As well as the softwood lumber projects in the U.S. South, significant investment is also occurring in structural wood panels, oriented strand board (OSB), and mass timber products (cross-laminated timber or CLT). OSB production is targeted at traditional residential construction markets, and new OSB projects have been announced or started in the U.S. South, the U.S. Lake States, Eastern Canada, and British Columbia. We believe these OSB projects could boost total North American OSB capacity by at least 6% between 2020 and 2025.
CLT and other mass timber products are relatively new wood-based structural building systems focused on multistory residential, nonresidential, and institutional projects that have historically used concrete and steel construction. CLT represents a potentially significant new tier of demand for wood products, and its growth is being supported by the desire to use lower carbon-emitting products than concrete and steel and take advantage of the carbon sequestration capabilities of long-lived wood products. Announced and recently begun CLT projects in North America are in Ontario and in Arkansas. New Zealand has its first CLT plant, operational this year. And Australia will have its first CLT plant, scheduled for operations in 2023. Another region of new capacity additions in mass timber is Central Europe, in Germany, Austria, and the Czech Republic. Overall, CLT capacity in Germany,2 Austria, Switzerland, and the Czech Republic combined is expected to reach two million m3 by 2022.3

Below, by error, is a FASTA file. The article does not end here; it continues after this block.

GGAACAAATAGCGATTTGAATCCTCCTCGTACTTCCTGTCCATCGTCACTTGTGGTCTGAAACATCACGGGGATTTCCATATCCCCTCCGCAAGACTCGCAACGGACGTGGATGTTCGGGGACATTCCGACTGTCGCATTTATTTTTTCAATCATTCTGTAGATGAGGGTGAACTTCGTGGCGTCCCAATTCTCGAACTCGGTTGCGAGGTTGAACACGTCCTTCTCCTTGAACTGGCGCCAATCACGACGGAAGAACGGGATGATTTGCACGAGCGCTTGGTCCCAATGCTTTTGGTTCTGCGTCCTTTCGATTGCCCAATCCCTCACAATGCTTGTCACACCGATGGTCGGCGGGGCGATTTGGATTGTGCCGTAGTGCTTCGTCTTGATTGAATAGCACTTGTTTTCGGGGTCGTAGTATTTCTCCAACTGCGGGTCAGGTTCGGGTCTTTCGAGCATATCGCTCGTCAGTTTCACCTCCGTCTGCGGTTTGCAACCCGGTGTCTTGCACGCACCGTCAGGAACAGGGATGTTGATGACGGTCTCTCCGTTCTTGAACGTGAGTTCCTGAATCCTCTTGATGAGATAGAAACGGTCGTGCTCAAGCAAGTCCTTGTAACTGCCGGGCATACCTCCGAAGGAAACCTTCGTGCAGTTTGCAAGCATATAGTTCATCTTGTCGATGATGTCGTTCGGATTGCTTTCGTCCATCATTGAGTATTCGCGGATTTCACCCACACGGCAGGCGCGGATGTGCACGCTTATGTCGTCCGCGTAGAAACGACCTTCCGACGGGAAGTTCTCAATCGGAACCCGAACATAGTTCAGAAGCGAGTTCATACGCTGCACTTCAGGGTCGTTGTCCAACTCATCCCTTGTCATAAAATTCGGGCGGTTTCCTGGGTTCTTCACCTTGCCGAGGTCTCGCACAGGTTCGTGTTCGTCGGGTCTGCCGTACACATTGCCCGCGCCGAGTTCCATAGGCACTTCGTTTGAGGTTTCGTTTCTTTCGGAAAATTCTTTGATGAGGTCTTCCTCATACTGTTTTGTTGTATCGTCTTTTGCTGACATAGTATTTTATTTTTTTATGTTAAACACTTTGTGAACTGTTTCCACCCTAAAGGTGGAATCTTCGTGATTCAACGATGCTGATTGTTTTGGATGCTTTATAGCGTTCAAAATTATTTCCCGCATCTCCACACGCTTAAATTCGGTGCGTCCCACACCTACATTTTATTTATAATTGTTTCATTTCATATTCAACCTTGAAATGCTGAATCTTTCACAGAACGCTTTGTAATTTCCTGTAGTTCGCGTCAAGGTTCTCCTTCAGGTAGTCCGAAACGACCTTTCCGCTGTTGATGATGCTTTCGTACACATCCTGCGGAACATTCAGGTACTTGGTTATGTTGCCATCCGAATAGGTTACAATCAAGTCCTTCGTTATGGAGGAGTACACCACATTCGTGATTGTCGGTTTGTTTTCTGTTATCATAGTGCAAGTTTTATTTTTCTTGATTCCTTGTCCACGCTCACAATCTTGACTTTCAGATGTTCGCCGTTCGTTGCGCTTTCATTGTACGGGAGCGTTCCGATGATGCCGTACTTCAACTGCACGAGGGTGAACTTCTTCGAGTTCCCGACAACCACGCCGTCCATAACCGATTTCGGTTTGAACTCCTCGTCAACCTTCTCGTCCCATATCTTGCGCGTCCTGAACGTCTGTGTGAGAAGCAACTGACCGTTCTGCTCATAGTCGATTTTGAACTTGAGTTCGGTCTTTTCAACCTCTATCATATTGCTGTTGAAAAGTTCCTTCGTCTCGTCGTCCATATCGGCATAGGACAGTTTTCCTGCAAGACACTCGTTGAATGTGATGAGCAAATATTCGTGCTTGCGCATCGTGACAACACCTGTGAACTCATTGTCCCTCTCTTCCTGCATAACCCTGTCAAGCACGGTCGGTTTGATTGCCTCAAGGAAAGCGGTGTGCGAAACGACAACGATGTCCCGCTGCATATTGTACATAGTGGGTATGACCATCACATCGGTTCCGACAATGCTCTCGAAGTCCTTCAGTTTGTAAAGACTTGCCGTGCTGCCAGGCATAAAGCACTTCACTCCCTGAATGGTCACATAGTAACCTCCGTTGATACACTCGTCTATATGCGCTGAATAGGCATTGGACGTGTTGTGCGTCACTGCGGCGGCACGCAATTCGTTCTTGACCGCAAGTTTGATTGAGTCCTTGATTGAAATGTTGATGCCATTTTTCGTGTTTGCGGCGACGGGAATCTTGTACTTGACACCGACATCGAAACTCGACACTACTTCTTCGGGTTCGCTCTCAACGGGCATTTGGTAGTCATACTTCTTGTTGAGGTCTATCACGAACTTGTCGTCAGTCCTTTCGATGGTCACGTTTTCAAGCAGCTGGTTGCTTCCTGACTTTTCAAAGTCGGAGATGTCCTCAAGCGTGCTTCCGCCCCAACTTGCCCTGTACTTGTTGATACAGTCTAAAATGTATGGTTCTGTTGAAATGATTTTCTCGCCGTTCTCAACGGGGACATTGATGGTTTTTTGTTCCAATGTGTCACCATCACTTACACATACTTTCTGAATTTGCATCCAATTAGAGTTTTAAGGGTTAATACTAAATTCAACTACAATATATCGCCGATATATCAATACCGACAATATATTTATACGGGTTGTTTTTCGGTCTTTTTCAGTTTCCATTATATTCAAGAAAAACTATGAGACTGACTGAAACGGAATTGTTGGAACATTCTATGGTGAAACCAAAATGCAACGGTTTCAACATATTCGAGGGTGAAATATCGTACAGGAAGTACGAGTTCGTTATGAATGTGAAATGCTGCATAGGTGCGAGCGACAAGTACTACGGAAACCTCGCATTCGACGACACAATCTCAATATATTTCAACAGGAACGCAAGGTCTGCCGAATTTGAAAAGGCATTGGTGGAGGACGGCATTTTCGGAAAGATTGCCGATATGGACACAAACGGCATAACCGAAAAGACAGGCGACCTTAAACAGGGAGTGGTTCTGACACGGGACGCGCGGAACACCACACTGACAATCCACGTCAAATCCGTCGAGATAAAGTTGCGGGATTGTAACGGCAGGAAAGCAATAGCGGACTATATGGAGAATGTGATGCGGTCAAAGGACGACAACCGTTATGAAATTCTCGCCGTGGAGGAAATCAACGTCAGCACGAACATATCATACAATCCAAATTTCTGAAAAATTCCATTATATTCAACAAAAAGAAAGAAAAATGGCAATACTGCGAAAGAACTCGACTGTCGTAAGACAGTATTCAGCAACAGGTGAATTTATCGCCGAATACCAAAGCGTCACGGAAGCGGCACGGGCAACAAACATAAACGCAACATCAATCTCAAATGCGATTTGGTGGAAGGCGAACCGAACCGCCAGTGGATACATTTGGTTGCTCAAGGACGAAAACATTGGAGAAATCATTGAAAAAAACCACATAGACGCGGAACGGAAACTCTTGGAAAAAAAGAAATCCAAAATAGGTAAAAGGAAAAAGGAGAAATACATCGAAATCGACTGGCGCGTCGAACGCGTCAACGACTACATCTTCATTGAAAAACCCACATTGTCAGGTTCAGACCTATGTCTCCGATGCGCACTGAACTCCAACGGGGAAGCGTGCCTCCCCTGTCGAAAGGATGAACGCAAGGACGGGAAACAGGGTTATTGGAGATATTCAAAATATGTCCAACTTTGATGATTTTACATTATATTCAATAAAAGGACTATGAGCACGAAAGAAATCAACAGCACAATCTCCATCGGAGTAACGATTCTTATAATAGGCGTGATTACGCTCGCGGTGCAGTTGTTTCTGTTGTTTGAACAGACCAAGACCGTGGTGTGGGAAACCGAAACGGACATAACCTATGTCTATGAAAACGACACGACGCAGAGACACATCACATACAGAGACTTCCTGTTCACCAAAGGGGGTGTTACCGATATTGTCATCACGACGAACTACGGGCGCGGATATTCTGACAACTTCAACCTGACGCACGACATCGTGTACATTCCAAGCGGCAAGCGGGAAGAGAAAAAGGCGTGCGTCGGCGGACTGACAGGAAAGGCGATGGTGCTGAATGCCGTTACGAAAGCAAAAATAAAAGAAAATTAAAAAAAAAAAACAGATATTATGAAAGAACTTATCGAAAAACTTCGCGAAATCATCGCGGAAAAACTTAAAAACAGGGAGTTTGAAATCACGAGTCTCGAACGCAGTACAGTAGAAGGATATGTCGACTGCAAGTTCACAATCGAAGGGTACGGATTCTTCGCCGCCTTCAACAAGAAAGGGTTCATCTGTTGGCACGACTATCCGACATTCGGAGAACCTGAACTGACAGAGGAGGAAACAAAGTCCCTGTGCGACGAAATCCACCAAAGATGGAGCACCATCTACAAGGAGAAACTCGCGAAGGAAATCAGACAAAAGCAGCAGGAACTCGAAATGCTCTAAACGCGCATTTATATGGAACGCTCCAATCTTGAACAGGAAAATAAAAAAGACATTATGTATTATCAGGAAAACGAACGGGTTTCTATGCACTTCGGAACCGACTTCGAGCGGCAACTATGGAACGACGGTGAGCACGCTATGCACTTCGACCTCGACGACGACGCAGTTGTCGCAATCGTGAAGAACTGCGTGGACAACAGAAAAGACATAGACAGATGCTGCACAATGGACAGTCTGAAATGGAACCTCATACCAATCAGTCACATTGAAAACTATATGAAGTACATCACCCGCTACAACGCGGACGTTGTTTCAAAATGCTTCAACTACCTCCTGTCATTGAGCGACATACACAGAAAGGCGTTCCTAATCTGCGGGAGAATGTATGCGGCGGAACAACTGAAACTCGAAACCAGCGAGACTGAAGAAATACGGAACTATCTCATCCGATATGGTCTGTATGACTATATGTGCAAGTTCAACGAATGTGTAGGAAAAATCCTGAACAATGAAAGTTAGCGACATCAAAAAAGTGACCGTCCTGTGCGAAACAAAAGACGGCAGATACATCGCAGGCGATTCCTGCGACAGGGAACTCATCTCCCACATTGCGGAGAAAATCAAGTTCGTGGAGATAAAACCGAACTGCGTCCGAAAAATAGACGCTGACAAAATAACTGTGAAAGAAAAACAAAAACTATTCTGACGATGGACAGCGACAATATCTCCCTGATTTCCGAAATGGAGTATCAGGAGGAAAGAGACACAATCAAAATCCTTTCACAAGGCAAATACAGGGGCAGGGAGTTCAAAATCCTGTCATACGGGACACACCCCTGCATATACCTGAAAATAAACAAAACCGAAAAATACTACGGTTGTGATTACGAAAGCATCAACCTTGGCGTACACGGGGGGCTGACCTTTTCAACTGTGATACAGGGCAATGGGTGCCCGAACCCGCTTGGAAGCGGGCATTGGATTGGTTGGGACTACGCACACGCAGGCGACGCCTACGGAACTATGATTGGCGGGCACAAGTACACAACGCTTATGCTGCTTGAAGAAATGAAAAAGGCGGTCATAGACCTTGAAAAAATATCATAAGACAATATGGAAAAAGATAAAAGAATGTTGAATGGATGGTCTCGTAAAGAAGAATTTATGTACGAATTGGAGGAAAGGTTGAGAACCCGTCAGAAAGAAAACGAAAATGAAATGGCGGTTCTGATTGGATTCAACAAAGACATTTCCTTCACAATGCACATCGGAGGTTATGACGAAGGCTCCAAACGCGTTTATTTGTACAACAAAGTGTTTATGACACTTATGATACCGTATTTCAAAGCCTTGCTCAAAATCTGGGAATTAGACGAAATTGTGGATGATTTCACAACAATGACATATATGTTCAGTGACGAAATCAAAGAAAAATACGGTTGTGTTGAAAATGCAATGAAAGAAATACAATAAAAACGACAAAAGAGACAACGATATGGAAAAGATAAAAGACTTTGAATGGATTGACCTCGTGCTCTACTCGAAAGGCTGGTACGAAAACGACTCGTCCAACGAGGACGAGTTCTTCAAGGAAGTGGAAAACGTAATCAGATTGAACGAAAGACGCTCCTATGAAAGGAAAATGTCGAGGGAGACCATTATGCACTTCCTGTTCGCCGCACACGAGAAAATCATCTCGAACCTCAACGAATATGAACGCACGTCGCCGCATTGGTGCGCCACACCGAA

The global pulp sector is also on the cusp of a major period of capacity expansion that is likely to extend well into the 2020s. Strong prices and profitability in the pulp sector in 2017/2018 triggered expansion plans for several mills that will begin to come on stream at the end of this year. Fastmarkets RISI is tracking 43 proposed market pulp capacity expansion projects across the globe planned to commence through 2025—representing 22.7 million tonnes of new capacity.4 Three bleached hardwood (eucalyptus) kraft (BHK) pulp producing projects in Brazil, Chile, and Uruguay will be operational before 2023, adding in total a projected 3.3 million net tonnes of new capacity, which will represent near 4.5% of the current global hardwood market (not integrated with paper/paperboard) pulp capacity.5
Growth in world market pulp capacity led by Latin America
Source: Fastmarkets RISI, July 2021.